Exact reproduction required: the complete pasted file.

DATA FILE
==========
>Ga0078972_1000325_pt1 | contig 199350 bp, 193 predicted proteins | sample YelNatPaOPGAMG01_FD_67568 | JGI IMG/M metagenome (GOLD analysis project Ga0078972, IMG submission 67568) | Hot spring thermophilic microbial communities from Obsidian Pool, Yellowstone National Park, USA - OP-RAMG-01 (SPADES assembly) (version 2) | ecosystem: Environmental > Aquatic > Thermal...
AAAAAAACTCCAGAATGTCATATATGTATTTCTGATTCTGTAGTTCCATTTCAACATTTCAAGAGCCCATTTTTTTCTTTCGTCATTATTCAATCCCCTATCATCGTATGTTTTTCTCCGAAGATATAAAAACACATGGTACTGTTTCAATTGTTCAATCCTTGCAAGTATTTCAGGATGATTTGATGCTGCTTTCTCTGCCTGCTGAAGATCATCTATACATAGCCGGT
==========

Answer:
>Ga0078972_1000325_pt1 | contig 199350 bp, 193 predicted proteins | sample YelNatPaOPGAMG01_FD_67568 | JGI IMG/M metagenome (GOLD analysis project Ga0078972, IMG submission 67568) | Hot spring thermophilic microbial communities from Obsidian Pool, Yellowstone National Park, USA - OP-RAMG-01 (SPADES assembly) (version 2) | ecosystem: Environmental > Aquatic > Thermal...
AAAAAAACTCCAGAATGTCATATATGTATTTCTGATTCTGTAGTTCCATTTCAACATTTCAAGAGCCCATTTTTTTCTTTCGTCATTATTCAATCCCCTATCATCGTATGTTTTTCTCCGAAGATATAAAAACACATGGTACTGTTTCAATTGTTCAATCCTTGCAAGTATTTCAGGATGATTTGATGCTGCTTTCTCTGCCTGCTGAAGATCATCTATACATAGCCGGT